A Tight Pectoralis Minor May Affect Your Posture
TAKE A LOOK IN THE MIRROR
Look at your back in the mirror. If your shoulder blades protrude, you might have a shortened (tight) Pectoralis Minor, and a weak Serratus Anterior muscle.
SIT WITH YOUR BACK AGAINST A CHAIR
The normal position for the shoulder blades is to be flat against your rib cage. Sit in a straight back chair. If you can feel your shoulder blades against the chair, that’s another indication they’re not in their normal position.
LOCATION OF THE PECTORALIS MINOR
The Pectoralis Minor is a small muscle attached to the top of the shoulder blade, beneath the Pectoralis Major in the front of the chest.
There are important back muscles that maintain the normal position of your shoulder blades. One of them is the Serratus Anterior. When the Pectoralis Minor tightens, and the Serratus is weak, the shoulder blade is pulled forward, giving your shoulders a rounded appearance. As your shoulders round forward, your neck and head are misaligned as well.
HOW IT HAPPENS
- Muscle Imbalance: Strengthening your chest and neglecting to strengthen your back. Or strengthening some back muscles, and neglecting others.
- Neglecting Stretching: your workout routine should include strengthening and stretching.
- Inactivity: Tightening of the pectoral muscles, from habitual sitting in a hunched position.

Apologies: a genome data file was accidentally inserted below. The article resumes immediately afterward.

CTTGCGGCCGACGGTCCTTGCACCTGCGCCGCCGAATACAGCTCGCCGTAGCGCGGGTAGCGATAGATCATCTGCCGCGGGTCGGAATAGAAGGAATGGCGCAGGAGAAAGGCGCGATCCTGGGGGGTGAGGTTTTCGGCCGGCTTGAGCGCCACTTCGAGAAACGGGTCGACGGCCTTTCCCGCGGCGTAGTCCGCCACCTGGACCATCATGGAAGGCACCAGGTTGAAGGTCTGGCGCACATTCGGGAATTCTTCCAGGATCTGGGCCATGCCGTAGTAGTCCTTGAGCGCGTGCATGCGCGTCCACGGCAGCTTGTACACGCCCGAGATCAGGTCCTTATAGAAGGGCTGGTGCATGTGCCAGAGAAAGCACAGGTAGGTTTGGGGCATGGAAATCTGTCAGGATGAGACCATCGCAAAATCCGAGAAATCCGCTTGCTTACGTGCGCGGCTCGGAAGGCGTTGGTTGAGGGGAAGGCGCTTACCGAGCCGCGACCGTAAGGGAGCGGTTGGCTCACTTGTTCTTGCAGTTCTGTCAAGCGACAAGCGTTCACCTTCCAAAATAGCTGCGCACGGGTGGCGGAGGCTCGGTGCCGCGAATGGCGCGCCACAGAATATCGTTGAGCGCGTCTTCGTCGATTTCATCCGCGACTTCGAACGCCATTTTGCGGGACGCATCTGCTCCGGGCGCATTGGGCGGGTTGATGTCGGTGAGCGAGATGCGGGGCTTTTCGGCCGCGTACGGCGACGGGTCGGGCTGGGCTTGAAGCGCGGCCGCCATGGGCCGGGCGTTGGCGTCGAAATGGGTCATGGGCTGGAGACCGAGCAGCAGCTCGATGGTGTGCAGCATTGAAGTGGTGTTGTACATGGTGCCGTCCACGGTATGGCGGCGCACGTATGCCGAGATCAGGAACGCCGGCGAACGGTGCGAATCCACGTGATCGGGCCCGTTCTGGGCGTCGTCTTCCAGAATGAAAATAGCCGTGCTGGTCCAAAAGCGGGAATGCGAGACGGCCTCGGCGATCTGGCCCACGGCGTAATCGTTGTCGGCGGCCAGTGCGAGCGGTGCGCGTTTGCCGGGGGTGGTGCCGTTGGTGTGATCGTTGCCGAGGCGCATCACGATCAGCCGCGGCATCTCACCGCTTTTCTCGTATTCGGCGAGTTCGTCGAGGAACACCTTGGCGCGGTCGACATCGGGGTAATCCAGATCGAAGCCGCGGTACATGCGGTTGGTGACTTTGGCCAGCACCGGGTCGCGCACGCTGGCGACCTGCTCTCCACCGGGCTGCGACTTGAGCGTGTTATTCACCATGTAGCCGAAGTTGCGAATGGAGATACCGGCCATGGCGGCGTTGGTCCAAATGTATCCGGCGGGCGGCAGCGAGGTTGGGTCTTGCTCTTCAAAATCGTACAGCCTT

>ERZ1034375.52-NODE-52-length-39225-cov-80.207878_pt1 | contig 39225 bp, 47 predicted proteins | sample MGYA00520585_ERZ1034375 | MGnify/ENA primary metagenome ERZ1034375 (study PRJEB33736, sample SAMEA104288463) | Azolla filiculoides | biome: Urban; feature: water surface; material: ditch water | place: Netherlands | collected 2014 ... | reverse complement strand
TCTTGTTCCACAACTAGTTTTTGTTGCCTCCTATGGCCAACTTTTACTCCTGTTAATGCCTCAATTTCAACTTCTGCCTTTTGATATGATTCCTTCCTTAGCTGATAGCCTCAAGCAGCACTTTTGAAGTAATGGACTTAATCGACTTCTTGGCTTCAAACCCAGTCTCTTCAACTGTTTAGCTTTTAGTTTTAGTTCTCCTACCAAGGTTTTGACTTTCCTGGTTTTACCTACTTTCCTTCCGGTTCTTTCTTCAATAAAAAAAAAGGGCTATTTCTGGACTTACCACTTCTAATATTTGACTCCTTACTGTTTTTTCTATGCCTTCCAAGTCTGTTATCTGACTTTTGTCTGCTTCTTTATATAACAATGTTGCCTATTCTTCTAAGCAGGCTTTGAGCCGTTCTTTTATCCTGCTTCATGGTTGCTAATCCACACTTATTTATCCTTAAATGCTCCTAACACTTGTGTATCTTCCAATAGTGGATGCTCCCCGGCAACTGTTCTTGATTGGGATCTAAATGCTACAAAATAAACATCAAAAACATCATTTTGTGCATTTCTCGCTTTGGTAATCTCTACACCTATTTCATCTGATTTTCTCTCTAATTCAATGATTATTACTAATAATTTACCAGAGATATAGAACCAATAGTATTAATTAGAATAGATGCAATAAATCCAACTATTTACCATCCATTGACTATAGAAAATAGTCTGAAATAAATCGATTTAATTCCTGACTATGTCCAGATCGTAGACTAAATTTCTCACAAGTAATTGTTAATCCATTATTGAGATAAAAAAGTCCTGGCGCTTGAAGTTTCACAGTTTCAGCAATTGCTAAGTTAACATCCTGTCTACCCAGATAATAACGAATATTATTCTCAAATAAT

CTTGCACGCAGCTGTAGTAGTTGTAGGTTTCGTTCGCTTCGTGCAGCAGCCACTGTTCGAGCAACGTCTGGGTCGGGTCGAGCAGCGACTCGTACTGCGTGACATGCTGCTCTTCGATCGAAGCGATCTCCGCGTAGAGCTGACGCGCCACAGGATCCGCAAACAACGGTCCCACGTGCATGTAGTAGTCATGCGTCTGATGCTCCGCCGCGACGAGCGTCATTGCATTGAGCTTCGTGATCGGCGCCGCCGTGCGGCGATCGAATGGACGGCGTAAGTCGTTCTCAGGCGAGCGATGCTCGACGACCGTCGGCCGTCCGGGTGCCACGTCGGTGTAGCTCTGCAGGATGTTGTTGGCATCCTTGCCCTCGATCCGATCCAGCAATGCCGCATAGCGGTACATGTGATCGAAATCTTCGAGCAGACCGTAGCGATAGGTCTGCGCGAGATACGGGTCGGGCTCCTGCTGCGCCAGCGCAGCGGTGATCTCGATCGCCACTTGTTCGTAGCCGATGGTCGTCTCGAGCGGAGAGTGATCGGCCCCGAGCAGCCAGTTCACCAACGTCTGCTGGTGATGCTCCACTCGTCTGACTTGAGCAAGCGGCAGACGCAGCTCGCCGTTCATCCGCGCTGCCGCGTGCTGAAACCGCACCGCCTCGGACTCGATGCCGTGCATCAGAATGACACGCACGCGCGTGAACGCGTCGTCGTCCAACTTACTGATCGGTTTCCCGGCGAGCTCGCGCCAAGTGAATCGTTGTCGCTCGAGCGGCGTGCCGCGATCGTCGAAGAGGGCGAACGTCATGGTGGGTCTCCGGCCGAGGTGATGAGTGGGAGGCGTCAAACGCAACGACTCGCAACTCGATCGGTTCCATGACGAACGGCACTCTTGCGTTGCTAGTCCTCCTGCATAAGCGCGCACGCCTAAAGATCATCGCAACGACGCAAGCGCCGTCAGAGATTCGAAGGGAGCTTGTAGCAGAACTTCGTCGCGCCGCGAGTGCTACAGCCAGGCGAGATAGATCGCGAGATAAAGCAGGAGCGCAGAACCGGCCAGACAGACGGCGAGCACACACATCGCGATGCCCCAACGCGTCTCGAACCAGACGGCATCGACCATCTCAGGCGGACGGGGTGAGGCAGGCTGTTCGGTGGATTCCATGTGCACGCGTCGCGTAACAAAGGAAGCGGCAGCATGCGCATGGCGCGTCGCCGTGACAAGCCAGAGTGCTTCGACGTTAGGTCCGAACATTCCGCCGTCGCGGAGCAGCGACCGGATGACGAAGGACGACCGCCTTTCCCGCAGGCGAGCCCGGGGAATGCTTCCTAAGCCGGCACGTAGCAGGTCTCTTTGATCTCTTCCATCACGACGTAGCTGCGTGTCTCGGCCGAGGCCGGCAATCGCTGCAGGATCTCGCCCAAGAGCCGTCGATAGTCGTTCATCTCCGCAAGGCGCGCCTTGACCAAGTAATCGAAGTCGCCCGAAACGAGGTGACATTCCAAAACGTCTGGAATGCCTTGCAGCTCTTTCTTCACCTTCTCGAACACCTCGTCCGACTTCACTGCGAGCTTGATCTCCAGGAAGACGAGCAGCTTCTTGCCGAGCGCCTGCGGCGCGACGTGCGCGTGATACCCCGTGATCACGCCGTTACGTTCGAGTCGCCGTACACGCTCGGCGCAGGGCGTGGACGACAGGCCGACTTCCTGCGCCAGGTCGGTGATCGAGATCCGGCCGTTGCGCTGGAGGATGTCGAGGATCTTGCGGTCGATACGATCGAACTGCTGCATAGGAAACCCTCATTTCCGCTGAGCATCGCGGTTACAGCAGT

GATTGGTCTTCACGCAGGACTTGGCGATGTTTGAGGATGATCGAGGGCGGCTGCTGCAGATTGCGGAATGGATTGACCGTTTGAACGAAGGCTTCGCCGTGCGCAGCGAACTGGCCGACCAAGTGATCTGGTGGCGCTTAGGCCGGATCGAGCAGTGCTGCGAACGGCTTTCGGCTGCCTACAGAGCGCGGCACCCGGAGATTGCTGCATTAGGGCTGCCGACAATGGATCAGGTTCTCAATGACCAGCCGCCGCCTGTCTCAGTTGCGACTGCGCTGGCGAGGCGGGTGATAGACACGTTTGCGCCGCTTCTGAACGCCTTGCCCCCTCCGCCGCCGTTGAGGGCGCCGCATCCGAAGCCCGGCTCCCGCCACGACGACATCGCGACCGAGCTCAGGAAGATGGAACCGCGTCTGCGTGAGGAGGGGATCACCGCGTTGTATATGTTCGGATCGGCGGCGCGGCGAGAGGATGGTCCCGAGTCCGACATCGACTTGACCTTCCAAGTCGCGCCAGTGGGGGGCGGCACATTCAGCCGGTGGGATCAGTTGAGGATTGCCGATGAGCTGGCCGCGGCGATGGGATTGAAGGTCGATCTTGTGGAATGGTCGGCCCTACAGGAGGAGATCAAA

WHAT YOU SHOULD DO
If your shoulder blades protrude, see an orthopedic physician for an evaluation. Your doctor will perform tests, and inform you which muscles are not working properly. He/she will give you corrective exercises to bring the shoulder blades into their normal position.
Getting an expert medical opinion will save you time, money and pain. With your doctor’s approval, you can then move ahead with your exercise routine.
Information in this post is educational. It should not be used to replace medical advice from your physician, or other healthcare provider.
Copyright 2012 Irene Pastore, and Blue Moon Personal Training
Posted on August 20, 2012, in Exercise and tagged corrective exercises, Muscle, Pectoralis major muscle, Pectoralis minor muscle, Scapula, Serratus anterior muscle, shoulder health. Bookmark the permalink. Leave a comment.